Extinct Tribes K
Extinct Tribes, Forgotten Names, or Alternate Names of North American Indians
An alphabetical list of extinct native american indian tribes of the United States K to M.
Each tribal profile explains who they were, where they lived, how they lived, an account of first contact with Europeans, population if known, and a brief explanation of what happed to them.
Links to tribal profile pages are at the bottom of the page.
Believed to be Extinct or Absorbed Into Other Tribes
Possibly Extinct? Some May be Canadian tribes? Or Alternate Names?
KADAPAUS, a tribe in N. Carolina in 1707.
KAHUNKLES, 400 in 1820, W. Rocky Mountains; abode unknown.
KALOOSAS, a tribe found early in Florida, long since extinct.
KANENAVISH, on the Padoucas' fork of the Platte; 400 in 1805.
KANHAWAS, Ganawese or Canhaways; on the River Kanhawa, formerly.
KANSAS, on the Arkansas River; about 1,000 in 1836 ; in 1820, 1,850.
KASKASKIAS, (Illin.) on a river of same name flowing into the Mississ. ; 250 in 1797. KASKAYAS, between sources of the Platte and Rocky Mountains, 3,000 in 1836.
KATTEKA, (Padoucas,) not located by travellers. See PADOUCAS.
KEEKATSA, (Crows,) both sides Yellowstone above mouth Big Horn r., 3,500 in 1805.
KEYCHE, E. branch Trinity River in 1806; Once on the Sabine; 260 in 1820.
KIAWAS, On Padouca River, beyond the Kites; 1,000 in 1806.
KIGENE, on the shore of Pacific Ocean in 1821, under the chief Skittegates.
KIKAPOO, formerly in Illinois; now about 300, chiefly beyond the Mississippi. KILLAMUK, a branch of the Clatsops, on the coast of the Pacific Ocean; about 1,000.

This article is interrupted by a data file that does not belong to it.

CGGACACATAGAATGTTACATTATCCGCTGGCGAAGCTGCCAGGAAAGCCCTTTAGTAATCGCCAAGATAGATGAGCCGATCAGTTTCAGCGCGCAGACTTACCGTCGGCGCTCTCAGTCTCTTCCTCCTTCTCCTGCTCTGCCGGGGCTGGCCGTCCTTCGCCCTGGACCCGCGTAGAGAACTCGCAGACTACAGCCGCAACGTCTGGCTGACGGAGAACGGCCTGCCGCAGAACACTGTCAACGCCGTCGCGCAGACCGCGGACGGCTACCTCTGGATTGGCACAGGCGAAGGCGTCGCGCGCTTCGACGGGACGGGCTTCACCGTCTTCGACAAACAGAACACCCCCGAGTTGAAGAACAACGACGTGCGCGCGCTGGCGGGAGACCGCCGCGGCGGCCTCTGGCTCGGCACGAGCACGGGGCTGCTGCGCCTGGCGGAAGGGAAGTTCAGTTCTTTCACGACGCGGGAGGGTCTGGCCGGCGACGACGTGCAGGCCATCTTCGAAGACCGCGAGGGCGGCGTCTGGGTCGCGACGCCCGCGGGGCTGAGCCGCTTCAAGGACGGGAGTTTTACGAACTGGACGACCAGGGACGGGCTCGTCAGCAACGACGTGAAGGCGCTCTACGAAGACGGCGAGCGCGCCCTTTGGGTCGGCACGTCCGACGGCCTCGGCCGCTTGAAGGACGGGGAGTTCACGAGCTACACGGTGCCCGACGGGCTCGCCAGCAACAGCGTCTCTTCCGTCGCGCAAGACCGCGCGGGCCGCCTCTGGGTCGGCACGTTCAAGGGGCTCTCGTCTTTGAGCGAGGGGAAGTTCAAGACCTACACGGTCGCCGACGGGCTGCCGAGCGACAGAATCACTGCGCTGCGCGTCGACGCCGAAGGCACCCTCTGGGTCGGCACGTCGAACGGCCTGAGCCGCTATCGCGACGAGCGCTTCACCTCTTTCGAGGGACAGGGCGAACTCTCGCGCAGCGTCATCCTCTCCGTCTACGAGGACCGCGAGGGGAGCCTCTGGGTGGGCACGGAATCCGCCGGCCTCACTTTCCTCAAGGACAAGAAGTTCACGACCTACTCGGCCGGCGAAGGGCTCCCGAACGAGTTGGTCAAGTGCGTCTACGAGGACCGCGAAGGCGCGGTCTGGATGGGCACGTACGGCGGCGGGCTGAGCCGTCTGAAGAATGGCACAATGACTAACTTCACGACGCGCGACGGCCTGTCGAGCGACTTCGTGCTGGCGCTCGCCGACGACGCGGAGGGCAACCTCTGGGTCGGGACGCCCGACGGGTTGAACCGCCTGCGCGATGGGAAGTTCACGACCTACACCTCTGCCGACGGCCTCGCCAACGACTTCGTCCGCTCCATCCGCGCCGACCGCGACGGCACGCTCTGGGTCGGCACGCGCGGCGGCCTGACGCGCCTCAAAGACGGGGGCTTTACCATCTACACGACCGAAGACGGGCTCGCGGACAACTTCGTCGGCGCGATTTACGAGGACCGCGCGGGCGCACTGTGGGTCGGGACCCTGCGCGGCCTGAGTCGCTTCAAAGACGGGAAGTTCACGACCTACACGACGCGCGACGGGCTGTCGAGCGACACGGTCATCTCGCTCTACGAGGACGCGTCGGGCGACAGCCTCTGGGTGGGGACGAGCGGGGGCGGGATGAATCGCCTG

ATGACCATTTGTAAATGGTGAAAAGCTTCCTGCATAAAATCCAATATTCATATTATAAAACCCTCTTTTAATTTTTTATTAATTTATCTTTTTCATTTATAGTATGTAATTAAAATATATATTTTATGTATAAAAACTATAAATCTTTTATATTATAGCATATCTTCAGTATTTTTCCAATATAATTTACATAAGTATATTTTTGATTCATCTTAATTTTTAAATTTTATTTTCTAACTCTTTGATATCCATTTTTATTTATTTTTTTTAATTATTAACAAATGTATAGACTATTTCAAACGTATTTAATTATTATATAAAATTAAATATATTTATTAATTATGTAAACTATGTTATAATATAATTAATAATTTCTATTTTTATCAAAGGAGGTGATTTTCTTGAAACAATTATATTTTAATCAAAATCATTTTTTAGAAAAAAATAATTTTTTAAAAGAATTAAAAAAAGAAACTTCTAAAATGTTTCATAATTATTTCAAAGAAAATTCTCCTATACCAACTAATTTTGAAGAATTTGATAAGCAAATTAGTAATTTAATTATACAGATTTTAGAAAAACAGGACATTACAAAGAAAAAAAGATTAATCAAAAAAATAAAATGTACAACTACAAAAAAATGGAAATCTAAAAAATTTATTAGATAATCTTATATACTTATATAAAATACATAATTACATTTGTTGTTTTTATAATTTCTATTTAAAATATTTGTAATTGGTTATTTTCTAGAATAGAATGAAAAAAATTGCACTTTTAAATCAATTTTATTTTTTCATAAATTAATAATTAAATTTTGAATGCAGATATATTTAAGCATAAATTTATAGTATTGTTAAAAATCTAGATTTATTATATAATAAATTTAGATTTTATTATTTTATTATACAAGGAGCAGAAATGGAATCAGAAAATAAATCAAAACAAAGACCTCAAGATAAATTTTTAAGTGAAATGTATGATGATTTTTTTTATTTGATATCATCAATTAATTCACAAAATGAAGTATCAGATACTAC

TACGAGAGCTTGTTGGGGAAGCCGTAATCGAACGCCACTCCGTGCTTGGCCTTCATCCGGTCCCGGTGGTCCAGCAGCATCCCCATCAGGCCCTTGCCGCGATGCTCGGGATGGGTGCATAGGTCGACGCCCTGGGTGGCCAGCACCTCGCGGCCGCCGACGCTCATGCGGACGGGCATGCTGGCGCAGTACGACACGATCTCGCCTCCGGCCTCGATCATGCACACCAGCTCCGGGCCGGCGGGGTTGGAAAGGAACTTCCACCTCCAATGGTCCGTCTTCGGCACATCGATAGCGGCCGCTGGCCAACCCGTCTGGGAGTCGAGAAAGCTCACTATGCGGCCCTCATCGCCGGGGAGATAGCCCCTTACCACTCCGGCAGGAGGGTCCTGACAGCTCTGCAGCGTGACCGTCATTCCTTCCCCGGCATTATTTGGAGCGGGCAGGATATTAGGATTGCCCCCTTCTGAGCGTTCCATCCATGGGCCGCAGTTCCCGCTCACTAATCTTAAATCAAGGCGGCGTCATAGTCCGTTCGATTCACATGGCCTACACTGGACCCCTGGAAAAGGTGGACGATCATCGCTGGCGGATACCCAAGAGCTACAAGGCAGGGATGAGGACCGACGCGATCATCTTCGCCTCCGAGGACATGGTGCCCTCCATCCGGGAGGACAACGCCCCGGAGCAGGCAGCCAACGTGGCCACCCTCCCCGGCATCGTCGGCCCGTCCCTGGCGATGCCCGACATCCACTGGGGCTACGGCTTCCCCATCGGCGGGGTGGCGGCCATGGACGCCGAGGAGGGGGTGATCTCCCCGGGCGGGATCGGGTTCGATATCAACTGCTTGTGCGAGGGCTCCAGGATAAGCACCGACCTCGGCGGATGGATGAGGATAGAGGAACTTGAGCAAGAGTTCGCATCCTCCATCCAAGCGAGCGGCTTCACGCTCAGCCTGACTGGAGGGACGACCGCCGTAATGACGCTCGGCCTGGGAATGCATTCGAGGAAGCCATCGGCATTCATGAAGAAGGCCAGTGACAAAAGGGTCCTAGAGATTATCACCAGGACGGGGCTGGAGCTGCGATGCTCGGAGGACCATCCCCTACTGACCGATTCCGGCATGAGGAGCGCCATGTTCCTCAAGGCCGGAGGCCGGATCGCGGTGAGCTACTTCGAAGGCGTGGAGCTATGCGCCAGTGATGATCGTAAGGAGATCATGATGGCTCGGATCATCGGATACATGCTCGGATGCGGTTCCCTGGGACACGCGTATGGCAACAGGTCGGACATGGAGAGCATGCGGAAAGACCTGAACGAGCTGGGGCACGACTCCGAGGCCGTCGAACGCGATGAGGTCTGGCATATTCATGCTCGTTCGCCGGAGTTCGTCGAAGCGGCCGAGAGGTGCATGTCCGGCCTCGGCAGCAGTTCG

KILLAWAT, in a larege town on the coast of the Pacific, E of the Luktons.
KILLAXTHOCLES, 100 in 1820, at the mouth of Columbia River, on N. side.
KIMOENIMS, a band of the Chopunnish, on Lewis's River; 800 in 1820, in 33 clans.
KINAL, about Cook's Inlet, on the coast of the Pacific Ocean.
KITES, (Staetans,) between sources Platte and Rocky Mountains; about 500 in 1820.
KISKAKONS inhabited Michilmakinak in 1680; a Huron tribe.
KNISTENAUX, on Assinnaboin River; 5,000 in 1812; numerous; women comely.
KONAGENS, Esquimaux, inhabiting Kadjak Island, lat 58° lon 152º W.
KOOK-KOO-OOSE, on the coast of the Pacific, S. of the Killawats; 1,500 in 1835.
KUSKARAWAOKS, one of six tribes on E. shore of Chesapeak in 1607; ('Tuscaroras ?)
The Koroa Indians are one of many “small tribes” of the Southeastern United States that are mentioned briefly in historic accounts and then fade from the records during the colonial period. There is evidence that some Koroa may have resided in present-day Arkansas in the late seventeenth century, but the ancestral homeland, cultural roots, and historic fate of the Koroa remain issues of disagreement among today’s scholars.